## Are there jordan curves with non-zero area?

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### Are there jordan curves with non-zero area?

When one of the professors who specializes in a math field (I can't remember which one) related to this question was asked, he said "I don't know."

### Re: Are there jordan curves with non-zero area?

methinks no. The usual space-filling curves (peano curves) aren't Jordan curves, it seems like being a Jordan curve doesn't give one enough flexibility to have positive measure.

- scowdich
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### Re: Are there jordan curves with non-zero area?

I thought Jordan Curves were defined as non-overlapping loops, implying that they all have nonzero area. Have I missed something?

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### Re: Are there jordan curves with non-zero area?

scowdich wrote:I thought Jordan Curves were defined as non-overlapping loops, implying that they all have nonzero area. Have I missed something?

Yes; most loops have zero area (as opposed to the area contained in the loop, which of course has nonzero area).

What is the area of the boundary of a circle?

I'm looking forward to the day when the SNES emulator on my computer works by emulating the elementary particles in an actual, physical box with Nintendo stamped on the side.

"With math, all things are possible." —Rebecca Watson

"With math, all things are possible." —Rebecca Watson

- scowdich
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### Re: Are there jordan curves with non-zero area?

Well, if you drew it with a really dull pencil...

### Re: Are there jordan curves with non-zero area?

I have little knowledge in this area so forgive my misunderstandings. Isn't a hilbert curve non-overlapping?

- jestingrabbit
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### Re: Are there jordan curves with non-zero area?

The hilbert curve meets itself on x=1/2 or y=1/2 or any of a whole bunch of other places.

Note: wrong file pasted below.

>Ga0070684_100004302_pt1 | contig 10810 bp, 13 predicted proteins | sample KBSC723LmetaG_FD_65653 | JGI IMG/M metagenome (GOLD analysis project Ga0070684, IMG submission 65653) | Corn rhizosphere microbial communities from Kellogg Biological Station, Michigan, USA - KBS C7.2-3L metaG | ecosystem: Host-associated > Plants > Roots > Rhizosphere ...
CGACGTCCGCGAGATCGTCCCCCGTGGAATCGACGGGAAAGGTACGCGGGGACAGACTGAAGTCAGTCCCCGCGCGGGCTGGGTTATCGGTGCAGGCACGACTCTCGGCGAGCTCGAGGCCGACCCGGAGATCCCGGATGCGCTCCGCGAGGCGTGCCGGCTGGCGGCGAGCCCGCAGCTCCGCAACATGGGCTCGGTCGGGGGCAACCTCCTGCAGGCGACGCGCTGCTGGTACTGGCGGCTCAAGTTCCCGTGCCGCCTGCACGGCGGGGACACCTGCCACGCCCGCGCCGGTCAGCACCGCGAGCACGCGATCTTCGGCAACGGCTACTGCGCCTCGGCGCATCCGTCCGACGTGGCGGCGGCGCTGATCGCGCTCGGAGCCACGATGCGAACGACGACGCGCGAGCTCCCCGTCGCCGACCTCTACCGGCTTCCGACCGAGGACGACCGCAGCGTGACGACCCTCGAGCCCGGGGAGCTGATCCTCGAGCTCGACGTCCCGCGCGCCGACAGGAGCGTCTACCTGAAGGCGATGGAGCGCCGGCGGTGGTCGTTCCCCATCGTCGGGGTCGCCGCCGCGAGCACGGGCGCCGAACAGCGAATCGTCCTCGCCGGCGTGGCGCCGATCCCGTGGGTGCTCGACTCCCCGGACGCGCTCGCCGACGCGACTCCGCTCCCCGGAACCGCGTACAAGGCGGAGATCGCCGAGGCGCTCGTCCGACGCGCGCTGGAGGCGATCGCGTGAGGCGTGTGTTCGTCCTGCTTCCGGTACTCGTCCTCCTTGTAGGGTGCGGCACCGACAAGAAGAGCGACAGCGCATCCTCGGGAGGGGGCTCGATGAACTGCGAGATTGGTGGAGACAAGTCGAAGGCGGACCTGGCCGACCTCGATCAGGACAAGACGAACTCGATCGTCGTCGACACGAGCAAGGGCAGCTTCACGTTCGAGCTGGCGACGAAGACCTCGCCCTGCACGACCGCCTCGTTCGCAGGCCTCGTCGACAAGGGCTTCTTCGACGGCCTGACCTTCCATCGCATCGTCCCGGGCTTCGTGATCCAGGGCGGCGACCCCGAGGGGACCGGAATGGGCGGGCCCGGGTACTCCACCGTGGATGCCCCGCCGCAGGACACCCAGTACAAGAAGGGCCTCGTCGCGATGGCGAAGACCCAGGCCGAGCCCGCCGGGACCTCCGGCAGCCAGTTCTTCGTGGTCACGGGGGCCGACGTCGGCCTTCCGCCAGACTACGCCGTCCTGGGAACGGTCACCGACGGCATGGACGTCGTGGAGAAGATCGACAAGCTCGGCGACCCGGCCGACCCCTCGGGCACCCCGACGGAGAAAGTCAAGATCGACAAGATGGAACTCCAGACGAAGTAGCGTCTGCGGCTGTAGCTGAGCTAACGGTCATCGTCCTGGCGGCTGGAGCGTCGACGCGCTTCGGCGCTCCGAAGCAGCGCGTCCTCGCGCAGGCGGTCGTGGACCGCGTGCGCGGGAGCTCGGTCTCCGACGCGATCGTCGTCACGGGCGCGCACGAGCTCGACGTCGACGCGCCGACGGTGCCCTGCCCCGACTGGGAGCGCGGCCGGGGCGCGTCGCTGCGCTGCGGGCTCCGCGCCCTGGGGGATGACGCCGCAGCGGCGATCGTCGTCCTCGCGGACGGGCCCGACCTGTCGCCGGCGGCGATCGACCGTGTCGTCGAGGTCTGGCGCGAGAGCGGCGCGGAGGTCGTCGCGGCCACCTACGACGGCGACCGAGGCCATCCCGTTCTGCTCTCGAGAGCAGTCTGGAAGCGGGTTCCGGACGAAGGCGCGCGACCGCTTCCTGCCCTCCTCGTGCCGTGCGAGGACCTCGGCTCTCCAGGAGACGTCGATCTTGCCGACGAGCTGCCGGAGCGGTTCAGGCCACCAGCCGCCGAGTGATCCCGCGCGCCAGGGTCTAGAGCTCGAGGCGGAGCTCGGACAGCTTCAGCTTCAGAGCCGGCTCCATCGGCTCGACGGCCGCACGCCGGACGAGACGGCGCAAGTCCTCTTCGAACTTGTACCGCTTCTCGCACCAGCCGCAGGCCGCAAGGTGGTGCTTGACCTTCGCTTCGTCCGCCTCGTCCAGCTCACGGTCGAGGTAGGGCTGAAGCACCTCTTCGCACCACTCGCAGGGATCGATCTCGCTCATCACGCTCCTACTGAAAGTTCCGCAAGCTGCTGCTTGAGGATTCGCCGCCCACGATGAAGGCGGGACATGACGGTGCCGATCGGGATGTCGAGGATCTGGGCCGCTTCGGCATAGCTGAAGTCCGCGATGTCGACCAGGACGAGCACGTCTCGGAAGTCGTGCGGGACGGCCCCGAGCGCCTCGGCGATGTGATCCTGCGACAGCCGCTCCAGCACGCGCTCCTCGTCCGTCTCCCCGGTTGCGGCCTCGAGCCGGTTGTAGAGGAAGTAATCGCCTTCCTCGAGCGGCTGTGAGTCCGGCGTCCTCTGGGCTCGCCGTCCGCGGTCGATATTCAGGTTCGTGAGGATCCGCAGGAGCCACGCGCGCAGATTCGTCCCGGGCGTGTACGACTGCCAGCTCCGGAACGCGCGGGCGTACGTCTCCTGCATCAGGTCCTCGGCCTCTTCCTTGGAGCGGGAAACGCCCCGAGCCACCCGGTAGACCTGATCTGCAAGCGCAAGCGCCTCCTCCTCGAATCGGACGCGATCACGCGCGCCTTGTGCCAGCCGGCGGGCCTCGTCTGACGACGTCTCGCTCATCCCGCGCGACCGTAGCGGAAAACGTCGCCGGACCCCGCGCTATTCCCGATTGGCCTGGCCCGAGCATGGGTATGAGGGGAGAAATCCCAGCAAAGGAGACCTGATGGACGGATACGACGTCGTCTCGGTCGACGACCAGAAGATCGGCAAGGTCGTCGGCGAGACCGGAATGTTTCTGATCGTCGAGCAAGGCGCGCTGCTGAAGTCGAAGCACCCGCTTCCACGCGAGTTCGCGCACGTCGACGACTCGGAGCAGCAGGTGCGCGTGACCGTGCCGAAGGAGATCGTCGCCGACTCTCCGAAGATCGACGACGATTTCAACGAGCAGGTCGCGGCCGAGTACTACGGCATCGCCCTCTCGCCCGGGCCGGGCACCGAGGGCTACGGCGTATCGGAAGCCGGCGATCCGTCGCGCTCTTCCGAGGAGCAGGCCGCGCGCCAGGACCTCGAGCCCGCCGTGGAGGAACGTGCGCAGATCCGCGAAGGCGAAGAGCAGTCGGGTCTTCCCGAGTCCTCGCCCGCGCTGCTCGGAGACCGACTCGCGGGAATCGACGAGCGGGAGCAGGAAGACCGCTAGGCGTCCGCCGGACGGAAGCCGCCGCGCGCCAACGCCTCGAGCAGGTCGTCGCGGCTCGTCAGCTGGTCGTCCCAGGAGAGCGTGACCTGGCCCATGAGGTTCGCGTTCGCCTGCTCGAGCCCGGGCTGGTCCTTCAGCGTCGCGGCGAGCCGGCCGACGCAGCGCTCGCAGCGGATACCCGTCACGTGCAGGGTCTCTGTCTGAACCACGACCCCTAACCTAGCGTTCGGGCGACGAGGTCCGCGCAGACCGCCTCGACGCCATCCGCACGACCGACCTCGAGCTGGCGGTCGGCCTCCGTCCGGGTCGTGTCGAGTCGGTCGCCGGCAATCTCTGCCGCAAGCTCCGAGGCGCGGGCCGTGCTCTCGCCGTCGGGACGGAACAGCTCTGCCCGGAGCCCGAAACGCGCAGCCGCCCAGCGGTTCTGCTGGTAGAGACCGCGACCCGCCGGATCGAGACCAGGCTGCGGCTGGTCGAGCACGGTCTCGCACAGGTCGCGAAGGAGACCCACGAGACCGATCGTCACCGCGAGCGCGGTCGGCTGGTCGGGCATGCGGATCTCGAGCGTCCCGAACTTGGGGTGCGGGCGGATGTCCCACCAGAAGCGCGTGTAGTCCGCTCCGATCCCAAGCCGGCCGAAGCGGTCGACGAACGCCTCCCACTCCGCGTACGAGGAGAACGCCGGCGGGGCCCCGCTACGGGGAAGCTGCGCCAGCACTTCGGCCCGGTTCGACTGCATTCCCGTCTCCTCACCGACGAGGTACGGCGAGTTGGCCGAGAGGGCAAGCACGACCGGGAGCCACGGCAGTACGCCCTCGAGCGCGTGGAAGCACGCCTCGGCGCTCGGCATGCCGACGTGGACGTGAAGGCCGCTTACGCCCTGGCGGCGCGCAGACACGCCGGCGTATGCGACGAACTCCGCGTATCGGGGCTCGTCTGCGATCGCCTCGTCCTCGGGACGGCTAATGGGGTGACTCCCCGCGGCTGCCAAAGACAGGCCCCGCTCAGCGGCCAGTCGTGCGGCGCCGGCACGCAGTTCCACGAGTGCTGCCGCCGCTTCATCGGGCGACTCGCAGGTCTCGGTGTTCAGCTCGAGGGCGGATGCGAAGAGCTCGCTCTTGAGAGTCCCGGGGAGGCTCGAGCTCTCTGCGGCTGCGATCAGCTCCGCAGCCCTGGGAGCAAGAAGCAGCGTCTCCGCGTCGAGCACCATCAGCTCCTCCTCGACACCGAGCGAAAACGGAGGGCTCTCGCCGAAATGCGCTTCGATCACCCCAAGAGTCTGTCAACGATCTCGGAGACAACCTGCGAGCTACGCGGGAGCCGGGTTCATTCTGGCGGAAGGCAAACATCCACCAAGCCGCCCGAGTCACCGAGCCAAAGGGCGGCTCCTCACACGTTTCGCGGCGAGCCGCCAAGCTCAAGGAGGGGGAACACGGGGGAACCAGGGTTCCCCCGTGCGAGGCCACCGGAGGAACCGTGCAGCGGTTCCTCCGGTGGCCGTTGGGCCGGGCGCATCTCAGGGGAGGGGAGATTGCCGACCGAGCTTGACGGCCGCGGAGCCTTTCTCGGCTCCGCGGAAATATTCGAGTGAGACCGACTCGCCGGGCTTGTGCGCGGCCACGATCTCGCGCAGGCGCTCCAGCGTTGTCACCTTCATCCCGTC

A space filling curve must either meet itself or not be continuous. I forget how to prove it, but I'm pretty sure that if you take the symmetric difference between an open set and its closure then you have a set of measure zero. Every Jordan curve can be realised as such a set I believe.

A space filling curve must either meet itself or not be continuous. I forget how to prove it, but I'm pretty sure that if you take the symmetric difference between an open set and its closure then you have a set of measure zero. Every Jordan curve can be realised as such a set I believe.

ameretrifle wrote:Magic space feudalism is therefore a viable idea.

### Re: Are there jordan curves with non-zero area?

Apparently the answer is yes:

http://links.jstor.org/sici?sici=0002-9947(190301)4%3A1%3C107%3AAJCOPA%3E2.0.CO%3B2-T

http://links.jstor.org/sici?sici=0002-9947(190301)4%3A1%3C107%3AAJCOPA%3E2.0.CO%3B2-T

- jestingrabbit
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### Re: Are there jordan curves with non-zero area?

Holy crap. I think I can construct one now.

Start with a sequence {a

Then give A some width by making B=A*[0,1] (where * is cartesian product) and similarly construct B

To get the curve, make a series of hats for the B

If you do that right I believe you'll get something continuous with a positive exterior measure. Close the curve if you must.

Edit: this doesn't work.

Start with a sequence {a

_{i}} (index starting at 0) such that Sum( 2^{i}a_{i}) < 1. Then let {A_{i}} be a sequence of subsets of the interval [0,1], such that A_{0}=[0,1] and construct A_{i+1}from A_{i}by cutting out an inteval of length a_{i}from each inteval that makes A_{i}. Let A be the intersection of the A_{i}'s. This is the usual contruction of a Cantor discontinuum with positive measure.Then give A some width by making B=A*[0,1] (where * is cartesian product) and similarly construct B

_{i}'s.To get the curve, make a series of hats for the B

_{i}'s. See the attached really crappy illustration.If you do that right I believe you'll get something continuous with a positive exterior measure. Close the curve if you must.